The checks Dozy Mmobuosi must pass to become Sheffield United's new owner

After agreeing a deal in principle to purchase Sheffield United, Dozy Mmobuosi could be required to appear before a panel of officials from the English Football League before his takeover is approved by the governing body.
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Mmuobuosi, who is hoping to replace Prince Abdullah bin Musa’ad bin Abdulaziz Al Saud as the promotion hopefuls’ owner, must also satisfy a number of other criteria relating to his personal character in order to seize control at Bramall Lane.

The EFL’s regulations also state that the Nigerian businessman, who operates in the west African state’s agri-fintech sector, must provide all relevant documentation required to pass its statutes “as far in advance of the acquisition of control as possible.” As well as Mmobuosi himself, this must also cover anyone else set to become a “relevant person” at United should his bid prove successful. Failure to comply would be construed as misconduct - “whether intentionally or otherwise.”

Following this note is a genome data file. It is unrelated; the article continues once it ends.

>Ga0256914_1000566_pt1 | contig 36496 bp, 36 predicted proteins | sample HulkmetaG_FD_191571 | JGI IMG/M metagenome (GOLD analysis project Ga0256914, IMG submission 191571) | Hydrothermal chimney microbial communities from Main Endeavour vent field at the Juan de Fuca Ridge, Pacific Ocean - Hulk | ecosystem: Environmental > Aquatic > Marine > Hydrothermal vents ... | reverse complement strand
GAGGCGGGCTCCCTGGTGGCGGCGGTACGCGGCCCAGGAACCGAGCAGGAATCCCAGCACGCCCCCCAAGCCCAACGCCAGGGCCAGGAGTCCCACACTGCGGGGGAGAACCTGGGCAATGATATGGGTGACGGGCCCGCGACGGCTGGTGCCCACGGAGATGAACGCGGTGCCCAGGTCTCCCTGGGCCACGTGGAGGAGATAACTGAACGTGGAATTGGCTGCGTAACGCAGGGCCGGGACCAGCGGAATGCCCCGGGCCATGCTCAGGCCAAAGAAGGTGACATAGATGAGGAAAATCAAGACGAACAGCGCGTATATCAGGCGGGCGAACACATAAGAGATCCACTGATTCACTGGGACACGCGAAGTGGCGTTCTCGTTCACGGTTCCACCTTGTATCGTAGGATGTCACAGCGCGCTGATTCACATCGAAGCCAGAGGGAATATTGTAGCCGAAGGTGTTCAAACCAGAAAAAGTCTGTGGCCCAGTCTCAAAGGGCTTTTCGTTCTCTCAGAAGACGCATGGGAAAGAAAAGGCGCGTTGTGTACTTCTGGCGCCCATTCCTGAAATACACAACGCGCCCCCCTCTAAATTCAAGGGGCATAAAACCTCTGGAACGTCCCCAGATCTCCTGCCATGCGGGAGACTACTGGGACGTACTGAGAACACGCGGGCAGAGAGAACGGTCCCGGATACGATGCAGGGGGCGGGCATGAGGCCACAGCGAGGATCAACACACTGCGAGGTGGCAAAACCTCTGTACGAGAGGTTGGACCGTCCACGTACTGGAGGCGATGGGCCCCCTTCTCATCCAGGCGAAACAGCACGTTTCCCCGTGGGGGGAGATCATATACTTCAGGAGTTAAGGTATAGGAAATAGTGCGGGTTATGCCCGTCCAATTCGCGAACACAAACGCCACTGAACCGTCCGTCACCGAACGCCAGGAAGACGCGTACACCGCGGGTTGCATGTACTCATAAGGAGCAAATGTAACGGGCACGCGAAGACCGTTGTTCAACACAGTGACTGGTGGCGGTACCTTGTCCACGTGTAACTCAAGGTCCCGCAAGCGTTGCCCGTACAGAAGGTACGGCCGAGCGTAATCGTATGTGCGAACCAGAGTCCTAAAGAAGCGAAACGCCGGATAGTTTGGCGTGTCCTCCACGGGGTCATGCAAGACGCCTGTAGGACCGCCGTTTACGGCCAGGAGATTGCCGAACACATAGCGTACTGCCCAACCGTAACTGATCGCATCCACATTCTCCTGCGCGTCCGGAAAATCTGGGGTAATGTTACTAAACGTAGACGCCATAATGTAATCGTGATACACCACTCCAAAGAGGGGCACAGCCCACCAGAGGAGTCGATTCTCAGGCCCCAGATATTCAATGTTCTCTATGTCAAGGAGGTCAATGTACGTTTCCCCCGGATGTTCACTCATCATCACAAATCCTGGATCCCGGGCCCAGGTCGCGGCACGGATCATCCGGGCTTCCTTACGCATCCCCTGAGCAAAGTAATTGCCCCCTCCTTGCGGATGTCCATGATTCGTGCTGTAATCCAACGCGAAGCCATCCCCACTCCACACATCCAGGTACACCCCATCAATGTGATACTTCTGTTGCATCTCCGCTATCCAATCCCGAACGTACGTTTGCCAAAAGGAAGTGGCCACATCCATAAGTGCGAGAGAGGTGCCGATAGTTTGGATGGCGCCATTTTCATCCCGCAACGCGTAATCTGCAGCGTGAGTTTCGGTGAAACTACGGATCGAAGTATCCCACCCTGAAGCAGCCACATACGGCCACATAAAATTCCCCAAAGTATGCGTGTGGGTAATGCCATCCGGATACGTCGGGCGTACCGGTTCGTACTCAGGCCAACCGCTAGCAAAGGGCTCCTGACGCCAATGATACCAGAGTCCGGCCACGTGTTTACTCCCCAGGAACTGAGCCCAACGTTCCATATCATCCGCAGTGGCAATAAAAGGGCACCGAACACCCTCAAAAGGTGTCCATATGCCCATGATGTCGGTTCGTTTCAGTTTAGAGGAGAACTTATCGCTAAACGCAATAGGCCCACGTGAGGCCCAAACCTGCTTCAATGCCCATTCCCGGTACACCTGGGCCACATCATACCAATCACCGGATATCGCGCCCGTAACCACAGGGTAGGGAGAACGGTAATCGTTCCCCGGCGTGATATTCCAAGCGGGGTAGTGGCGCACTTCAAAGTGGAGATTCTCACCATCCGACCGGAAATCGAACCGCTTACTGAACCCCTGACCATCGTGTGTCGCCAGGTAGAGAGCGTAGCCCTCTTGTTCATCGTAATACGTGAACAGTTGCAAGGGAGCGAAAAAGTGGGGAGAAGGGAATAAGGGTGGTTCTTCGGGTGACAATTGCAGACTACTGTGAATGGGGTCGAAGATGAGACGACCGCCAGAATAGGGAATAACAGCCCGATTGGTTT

Dozy Mmobuosi wants to buy Sheffield United: Michael Regan/Getty ImagesDozy Mmobuosi wants to buy Sheffield United: Michael Regan/Getty Images
Dozy Mmobuosi wants to buy Sheffield United: Michael Regan/Getty Images
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After progressing his talks with Prince Abdullah over the Christmas period, Mmobuosi is clearly convinced he will not fall foul of the rules to which all EFL members must abide.